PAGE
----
I think all of the people I diligently follow, and those in my blogging “scene” who wanted to have seen this movie. Sill, I felt it was important to post a review on it for any readers here who might not have heard of this wonderful little film. To support the wonderful group of people behind Sherwood Pictures, my family bought a copy of Courageous its first week to DVD. After sitting around for two weeks, finally we got around to watching it. Since most of you probably know how the film unfolds, I will give as brief as possible synopsis, and get right to my thoughts and conclusions of the movie itself so as not to bore you.
For years Nathan (Alex Kendrick) and Shane (Kevin Downes) have been buddies. They’ve watched each other’s children grow, gone to church together and worked together as partners. As sheriff deputies, their sworn duty is to serve and protect the people of Georgia – it is that duty that often interferes with their lives off the job and their duty to their own children. Newcomer Nathan Hayes (Ken Bevel) transfers to their small southern town in order to raise his family in his former small-town, and rookie deputy David Thompson (Ben Davies) is assigned as Nathan’s partner. Together the four of them have an easy-going friendship even amidst the daily pressures of work. When tragedy strikes, it puts everything on hold for Nathan – he realizes how short life is and in the aftermath of his grief, he is jarred into a new realization that prompts him to start a revolution to bring back how fatherhood was meant to be. His biblical journey takes him further than he’d ever expected as he stands up as a man of faith – a man of courage, and challenges those around him to do the same.
Each of the Kendrick brothers productions have impressed me – for different reasons but their third effort, Fireproof was considerably better (in production terms) than its predecessor. Although each of the brother’s movies have had inspiring messages, this one didn’t improve its editing or production on Fireproof (in my opinion) but it is a touching picture of fatherhood and family nonetheless. Even under tragic circumstances it puts so much into perspective, and demonstrates that even those who are Christians and actually live a life as a Christian are not exempt from circumstances beyond our mere mortal control. If there is an obvious flaw, it is the movies’ inclination to move at such a slow pace. I think about halfway though it gets caught up in heartbreak – and understandably so, and in a sense, it gets stuck in limbo. Fortunately for the sake of the script, it seems to gain momentum again before too much time has passed and presents an accurate picture of healing – both of the emotional and physical pain.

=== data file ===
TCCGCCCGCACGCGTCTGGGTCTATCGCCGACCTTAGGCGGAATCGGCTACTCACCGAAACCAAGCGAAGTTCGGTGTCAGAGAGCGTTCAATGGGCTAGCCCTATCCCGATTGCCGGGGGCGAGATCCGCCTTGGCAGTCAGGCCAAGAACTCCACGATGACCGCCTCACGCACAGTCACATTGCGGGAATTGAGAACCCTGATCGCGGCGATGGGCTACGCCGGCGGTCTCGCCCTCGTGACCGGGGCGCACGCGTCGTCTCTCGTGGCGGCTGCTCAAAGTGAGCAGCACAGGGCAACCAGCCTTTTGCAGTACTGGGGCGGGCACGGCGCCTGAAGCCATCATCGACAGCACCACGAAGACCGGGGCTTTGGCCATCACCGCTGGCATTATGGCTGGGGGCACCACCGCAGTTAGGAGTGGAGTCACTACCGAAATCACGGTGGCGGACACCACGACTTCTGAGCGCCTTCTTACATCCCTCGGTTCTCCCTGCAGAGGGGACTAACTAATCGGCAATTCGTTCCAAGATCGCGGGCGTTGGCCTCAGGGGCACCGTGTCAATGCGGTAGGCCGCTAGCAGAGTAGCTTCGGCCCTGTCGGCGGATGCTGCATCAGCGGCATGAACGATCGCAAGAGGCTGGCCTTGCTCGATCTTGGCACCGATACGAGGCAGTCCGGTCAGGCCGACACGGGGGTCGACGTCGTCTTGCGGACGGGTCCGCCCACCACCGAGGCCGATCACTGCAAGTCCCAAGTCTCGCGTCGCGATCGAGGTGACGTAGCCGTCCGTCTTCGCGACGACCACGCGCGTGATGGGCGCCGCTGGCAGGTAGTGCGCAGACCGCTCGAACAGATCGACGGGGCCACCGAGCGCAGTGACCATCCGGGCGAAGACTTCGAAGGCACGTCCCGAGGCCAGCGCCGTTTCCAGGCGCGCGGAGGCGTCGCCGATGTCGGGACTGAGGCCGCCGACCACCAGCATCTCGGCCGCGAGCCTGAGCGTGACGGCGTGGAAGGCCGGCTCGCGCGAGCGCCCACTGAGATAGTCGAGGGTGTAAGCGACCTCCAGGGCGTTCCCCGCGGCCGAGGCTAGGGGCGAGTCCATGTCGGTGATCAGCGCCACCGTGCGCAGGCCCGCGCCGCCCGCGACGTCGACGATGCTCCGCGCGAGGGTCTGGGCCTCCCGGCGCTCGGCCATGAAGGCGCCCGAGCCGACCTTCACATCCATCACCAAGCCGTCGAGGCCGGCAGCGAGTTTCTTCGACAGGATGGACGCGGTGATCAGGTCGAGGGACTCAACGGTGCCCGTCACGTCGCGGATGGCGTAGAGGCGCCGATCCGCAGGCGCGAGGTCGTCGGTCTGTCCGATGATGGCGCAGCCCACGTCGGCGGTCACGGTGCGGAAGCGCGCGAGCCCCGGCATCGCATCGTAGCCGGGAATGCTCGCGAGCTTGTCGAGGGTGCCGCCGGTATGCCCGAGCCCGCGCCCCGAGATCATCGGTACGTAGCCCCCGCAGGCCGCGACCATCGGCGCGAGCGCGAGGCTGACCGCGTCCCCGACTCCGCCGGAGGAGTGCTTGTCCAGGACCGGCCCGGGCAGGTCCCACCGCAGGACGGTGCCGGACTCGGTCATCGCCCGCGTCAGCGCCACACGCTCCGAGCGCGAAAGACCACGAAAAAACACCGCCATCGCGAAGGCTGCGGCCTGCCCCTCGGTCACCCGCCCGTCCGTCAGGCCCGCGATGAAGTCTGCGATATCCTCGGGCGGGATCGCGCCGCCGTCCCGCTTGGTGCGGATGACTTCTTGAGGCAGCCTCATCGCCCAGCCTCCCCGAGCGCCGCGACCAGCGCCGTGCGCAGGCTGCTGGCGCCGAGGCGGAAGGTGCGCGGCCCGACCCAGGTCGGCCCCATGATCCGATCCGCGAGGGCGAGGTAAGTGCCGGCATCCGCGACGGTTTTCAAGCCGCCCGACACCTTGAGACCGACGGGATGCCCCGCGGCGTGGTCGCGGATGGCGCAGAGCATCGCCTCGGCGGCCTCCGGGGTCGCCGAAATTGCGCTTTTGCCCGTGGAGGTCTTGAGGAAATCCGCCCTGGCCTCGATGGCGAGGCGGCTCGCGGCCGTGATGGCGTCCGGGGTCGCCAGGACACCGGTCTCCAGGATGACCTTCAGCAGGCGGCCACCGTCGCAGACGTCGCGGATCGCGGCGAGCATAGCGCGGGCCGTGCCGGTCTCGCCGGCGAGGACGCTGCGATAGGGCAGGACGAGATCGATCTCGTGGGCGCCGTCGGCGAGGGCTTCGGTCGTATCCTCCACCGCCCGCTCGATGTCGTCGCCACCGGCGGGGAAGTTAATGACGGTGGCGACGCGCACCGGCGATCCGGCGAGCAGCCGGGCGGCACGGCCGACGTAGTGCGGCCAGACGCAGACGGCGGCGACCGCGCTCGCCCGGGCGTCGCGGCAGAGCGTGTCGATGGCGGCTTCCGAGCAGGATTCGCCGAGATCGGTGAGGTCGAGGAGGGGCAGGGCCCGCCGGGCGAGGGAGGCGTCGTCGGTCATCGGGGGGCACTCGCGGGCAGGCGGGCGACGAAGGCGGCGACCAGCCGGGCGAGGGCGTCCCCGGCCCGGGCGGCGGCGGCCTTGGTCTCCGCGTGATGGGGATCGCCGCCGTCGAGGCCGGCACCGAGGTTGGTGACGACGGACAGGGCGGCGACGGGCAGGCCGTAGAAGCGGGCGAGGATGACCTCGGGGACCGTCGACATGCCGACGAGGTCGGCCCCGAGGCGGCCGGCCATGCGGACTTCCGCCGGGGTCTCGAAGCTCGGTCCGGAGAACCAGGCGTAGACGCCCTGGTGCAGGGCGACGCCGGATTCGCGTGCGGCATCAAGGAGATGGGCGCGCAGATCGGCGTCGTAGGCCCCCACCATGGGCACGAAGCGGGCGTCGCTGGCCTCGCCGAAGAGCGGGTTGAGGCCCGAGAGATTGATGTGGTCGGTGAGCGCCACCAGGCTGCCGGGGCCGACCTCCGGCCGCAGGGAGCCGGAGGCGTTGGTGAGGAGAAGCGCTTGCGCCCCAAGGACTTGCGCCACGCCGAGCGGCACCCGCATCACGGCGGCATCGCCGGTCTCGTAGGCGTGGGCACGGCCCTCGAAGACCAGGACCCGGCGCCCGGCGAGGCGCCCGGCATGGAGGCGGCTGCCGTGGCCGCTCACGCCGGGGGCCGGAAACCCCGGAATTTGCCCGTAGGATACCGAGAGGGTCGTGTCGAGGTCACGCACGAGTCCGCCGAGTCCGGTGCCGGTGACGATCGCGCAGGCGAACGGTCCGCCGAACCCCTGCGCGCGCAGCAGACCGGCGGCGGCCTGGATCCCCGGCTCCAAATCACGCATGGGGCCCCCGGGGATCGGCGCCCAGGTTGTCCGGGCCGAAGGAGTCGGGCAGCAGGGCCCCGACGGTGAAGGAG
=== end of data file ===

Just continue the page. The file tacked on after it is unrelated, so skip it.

Maybe what most impressed me about this one was the wide range it covered in each of the men’s lives. It covers nearly every situation we can imagine as regards fatherhood: an out-of-wedlock and divorced father, and also fatherhood as God always intended it to be (marriage and then the baby carriage). Sad as it may be, it offers the story a chance to put forth more realism. And the subplots don’t just stop with themes of fatherhood. There are other elements regarding greed and re-building loved ones trust. Somehow all of it does work together for the greater good. Shown in theaters this past fall, this may not have been remembered like so many other films out at the same time but the important thing is that its impact was so much deeper than anything Hollywood brings to our local theaters.
Given that most of the actors were local talent and members from the writers, producers and directors (Stephen and Alex Kendrick) church, there are times when the acting is awkward and not “at ease” but that doesn’t stop the movie from capturing some genuine talents in its cast. The screenplay also isn’t as “polished” as it could have been but considering that the movie actually has an important message to impart, it really shouldn’t prevent anyone from supporting this otherwise extraordinary movie. Just one such precious moment involves a father asking his daughter to trust him with her heart until the right man comes along – you tell me: does it get much sweeter than that? No matter what society or “experts” say, fathers are important in children’s lives and that is ultimately what this movie has to say. It has a lot of heart - plus did I mention Casting Crowns wrote the titular song, and it is awesome (love that band!) - and though it hasn’t reached the audience it could, you shouldn’t underestimate this inspiring movie – it makes us think about fatherhood and life in general, and today, that is saying something.
(Be aware of some content in the form of one stand-off between police and criminals [there is no blood but one man does get shot], the death of one character and the discovery that one man is stealing evidence from the police locker. Another person recounts his brief college romance that resulted in a child [he basically compares the relationship to a one-night fling and alludes to having wanted an abortion in his past]. The film is rated PG13.)